Lately I’ve become more and more interested in living more “simple”. I’m thinking to sell off quite a lot of my stuff, things that are mostly just lying around without me really knowing why I have them. I’m also planning to work less in the future, to have more time to spend on things I love, like writing and volunteer jobs in different organizations and on my own. It’s just been about half a year since I finished my full-time studies and went out into working life, but somehow I already feel like it’s not my thing. I don’t want to spend my life working most of the time, leaving very little time and energy to other things that I find important. I don’t mind earning less if it means I have more time to do things I love.
The world just seems to be spinning faster and faster all the time. You should be done with your studies faster so that you can get out into working life, you should work hard to move up on the career ladder so that you can earn more money and buy more nice things, you should see and do as many things as you can as soon as you can. Does it really make anyone happy? I think we all would benefit from slowing down a little, stop focusing on performing, not asking so much from ourselves and each other all the time. Instead we could start living more, enjoying more, loving more.
I used to be a quite sad and angry person, disappointed in how we treat each other, how we treat non-human animals and the earth. There is also a general notion out there about vegans always being angry, and I understand it, because a lot of the vegans I know, or even some that I have only met briefly, are angry. How can you not be angry when there is so much that is wrong in the world and you feel so small, so hopeless, when it comes to changing all of that?
But I realized somewhere along the way (partly because I was finally fighting, and winning over, my severe depression, but also because of other circumstances) that being angry was not getting me anywhere, neither was it doing much for the animals. I was so desperate in making people see what I see, making them understand the world the same way that I do, that I would have done anything just to change them. But you cannot just change people, change comes from inside, from realizing something yourself. And me being angry, sad and desperate did not help anybody to realize anything, because who wants to listen to someone who is constantly angry?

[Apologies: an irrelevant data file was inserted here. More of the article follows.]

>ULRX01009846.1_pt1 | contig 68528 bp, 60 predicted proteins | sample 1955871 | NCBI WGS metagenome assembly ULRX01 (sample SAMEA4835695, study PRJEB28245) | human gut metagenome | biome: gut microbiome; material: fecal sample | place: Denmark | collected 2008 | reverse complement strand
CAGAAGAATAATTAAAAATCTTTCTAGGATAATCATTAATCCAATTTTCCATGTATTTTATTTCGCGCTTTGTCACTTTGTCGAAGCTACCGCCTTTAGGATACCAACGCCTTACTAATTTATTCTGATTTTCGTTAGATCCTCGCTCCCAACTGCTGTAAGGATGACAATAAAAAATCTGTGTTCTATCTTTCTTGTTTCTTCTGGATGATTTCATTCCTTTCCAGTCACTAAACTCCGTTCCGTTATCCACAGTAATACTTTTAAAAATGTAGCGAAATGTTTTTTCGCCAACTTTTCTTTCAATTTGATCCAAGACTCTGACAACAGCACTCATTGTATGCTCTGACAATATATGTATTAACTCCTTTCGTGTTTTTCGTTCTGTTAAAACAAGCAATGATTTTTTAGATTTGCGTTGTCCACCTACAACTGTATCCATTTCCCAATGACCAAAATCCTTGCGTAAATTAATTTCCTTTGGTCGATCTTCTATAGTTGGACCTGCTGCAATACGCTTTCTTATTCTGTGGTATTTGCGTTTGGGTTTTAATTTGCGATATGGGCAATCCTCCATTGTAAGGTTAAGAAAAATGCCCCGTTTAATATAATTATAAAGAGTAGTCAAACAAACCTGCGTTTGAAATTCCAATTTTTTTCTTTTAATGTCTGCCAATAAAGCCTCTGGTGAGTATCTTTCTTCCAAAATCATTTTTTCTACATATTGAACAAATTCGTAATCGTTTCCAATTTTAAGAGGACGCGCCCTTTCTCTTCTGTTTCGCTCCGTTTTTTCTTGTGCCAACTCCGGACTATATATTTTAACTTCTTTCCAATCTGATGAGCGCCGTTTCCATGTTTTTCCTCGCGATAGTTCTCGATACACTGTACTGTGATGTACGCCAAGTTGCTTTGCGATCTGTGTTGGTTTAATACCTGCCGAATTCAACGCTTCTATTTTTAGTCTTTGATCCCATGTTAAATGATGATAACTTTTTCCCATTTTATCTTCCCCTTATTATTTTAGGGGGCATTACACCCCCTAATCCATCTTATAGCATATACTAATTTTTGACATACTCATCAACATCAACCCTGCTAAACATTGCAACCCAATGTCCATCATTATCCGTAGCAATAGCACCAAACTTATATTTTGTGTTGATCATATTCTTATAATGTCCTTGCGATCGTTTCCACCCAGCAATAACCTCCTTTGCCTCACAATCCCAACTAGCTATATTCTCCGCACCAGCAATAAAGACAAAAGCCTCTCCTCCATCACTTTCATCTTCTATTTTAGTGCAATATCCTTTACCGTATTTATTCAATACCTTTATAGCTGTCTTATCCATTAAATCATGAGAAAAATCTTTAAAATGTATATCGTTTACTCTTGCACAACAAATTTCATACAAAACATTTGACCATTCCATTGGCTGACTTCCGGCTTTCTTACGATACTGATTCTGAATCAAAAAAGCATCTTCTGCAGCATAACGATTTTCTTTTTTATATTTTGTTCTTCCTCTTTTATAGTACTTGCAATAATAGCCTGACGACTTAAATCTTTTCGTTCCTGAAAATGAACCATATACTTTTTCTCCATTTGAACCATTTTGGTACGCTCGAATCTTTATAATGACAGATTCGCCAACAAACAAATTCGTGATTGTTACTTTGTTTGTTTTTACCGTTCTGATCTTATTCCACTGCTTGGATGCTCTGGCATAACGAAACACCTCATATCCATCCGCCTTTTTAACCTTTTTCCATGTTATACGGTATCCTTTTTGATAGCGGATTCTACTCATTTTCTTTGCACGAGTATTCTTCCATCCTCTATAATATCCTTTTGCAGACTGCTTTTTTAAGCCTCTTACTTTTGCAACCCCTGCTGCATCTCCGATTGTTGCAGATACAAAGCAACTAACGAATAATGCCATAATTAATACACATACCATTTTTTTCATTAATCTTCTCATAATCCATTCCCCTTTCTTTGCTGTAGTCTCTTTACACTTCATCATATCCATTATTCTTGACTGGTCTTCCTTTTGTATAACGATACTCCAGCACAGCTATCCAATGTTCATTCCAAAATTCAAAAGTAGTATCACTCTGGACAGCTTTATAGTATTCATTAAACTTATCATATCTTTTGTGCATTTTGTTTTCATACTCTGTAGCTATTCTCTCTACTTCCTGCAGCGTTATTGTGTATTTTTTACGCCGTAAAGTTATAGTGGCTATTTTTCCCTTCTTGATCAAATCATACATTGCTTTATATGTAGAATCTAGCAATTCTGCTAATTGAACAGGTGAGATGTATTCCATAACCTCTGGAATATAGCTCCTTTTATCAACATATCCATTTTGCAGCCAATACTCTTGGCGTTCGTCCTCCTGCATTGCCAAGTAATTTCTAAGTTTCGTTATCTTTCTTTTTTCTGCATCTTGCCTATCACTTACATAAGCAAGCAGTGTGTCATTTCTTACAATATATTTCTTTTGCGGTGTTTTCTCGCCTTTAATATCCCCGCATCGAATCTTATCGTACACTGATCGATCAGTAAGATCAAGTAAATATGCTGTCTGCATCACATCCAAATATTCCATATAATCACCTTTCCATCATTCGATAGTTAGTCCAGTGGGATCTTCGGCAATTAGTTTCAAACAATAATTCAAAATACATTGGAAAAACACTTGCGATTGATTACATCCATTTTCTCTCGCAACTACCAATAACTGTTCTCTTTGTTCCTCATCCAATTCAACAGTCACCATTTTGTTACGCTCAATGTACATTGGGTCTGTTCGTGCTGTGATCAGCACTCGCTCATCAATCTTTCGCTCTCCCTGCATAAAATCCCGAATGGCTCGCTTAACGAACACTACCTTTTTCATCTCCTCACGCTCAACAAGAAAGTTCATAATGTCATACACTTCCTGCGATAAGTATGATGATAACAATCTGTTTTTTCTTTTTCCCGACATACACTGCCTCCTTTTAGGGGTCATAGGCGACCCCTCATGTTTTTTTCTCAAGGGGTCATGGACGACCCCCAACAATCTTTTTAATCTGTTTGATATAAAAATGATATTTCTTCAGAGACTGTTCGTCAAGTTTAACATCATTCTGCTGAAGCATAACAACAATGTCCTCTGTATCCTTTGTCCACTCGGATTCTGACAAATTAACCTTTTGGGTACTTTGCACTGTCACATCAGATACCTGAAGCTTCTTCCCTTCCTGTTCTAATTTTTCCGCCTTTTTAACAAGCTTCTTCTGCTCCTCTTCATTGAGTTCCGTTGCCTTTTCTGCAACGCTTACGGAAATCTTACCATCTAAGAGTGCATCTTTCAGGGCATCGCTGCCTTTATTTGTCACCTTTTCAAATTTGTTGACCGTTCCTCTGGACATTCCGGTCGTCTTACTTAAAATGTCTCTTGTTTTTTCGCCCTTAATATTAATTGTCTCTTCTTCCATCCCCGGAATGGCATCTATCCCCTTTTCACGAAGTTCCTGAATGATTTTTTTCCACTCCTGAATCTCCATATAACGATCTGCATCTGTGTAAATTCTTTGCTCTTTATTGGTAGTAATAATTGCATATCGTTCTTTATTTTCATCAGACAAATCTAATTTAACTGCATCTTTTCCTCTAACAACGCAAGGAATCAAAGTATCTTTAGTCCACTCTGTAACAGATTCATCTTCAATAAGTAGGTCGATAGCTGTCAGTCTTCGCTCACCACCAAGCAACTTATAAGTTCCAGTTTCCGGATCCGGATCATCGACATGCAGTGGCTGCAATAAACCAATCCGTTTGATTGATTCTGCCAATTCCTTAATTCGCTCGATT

I’m an overall happier person today, I smile so much more now than a few years ago. Of course I have my days when everything feels wrong, or when the truth of the world just washes over me and makes me feel totally out of hope that it will ever change. But most of the time I’m hopeful, and I try to stay happy. Because I am happy that I’m a vegan, that I changed. I can’t make anyone else change, but I change myself constantly to become a better person, to evolve. I know that I inspire others to change too, and that is not because I’m angry and constantly tell people about things that are wrong in the world or things I think they should change in their lives, but because I’m happy and sure about the decisions I’ve made and because I answer honest questions from people without demanding anything from them.
Nothing makes me happier than when someone is genuinely interested in veganism or animal rights, or something else that is close to my heart. Every time I can help someone with a concern they have it pretty much makes my day. That’s why I like having this blog so much too, every time someone comments I get to smile. So thank you!
Over and over again, I stumble upon discussions about veganism where non-vegans tell vegans that they’re naive, that veganism is not the solution to the world’s problems, and that there are worse things to worry about. Sometimes they actually believe vegans think they have the ultimate solution, that they are perfect (some vegans also seem to think so, but I believe they’re a minority) – and they love to point out things that make vegans look bad.
I don’t believe veganism is a solution to all problems. A common argument among vegans is that if everybody became vegan we would not have people starving in this world. This is not true. It is true that if everyone became vegan, we would have more food to feed people, because we would not anymore be growing crops to feed the animals to later feed the people with, which is insufficient and a waste of energy (apart from being ethically wrong in several ways). However, the problem is more complex, since we already now have an overflow of food in the industrial countries, while there are people starving in other places in the world because they lack food. In other words, it is also a question about distribution of the available food.
What I want to say with this is that I believe animal activists sometimes defeat their cause by pretending veganism is the solution to everything. It affects the trustworthiness of the whole idea of veganism. Because it’s not the solution to all the world’s problems. It is a start, and it definitely doesn’t do any harm. But we cannot pretend it is the perfect, and only, solution. It needs to be combined with a whole bunch of other changes to make this world what it should be.
As vegans we are not perfect people, and I think most of us are not trying to be. Because perfection is not what veganism is about. However, we try our best to do something, to make some kind of change. You have to start somewhere, right? I don’t let people who say stupid things about what I should care about instead of animals discourage me, because I am really trying to live my life the best I can, and do the least harm I can. I will never stop learning and changing myself and my behaviours towards the better, and what more can I do than that?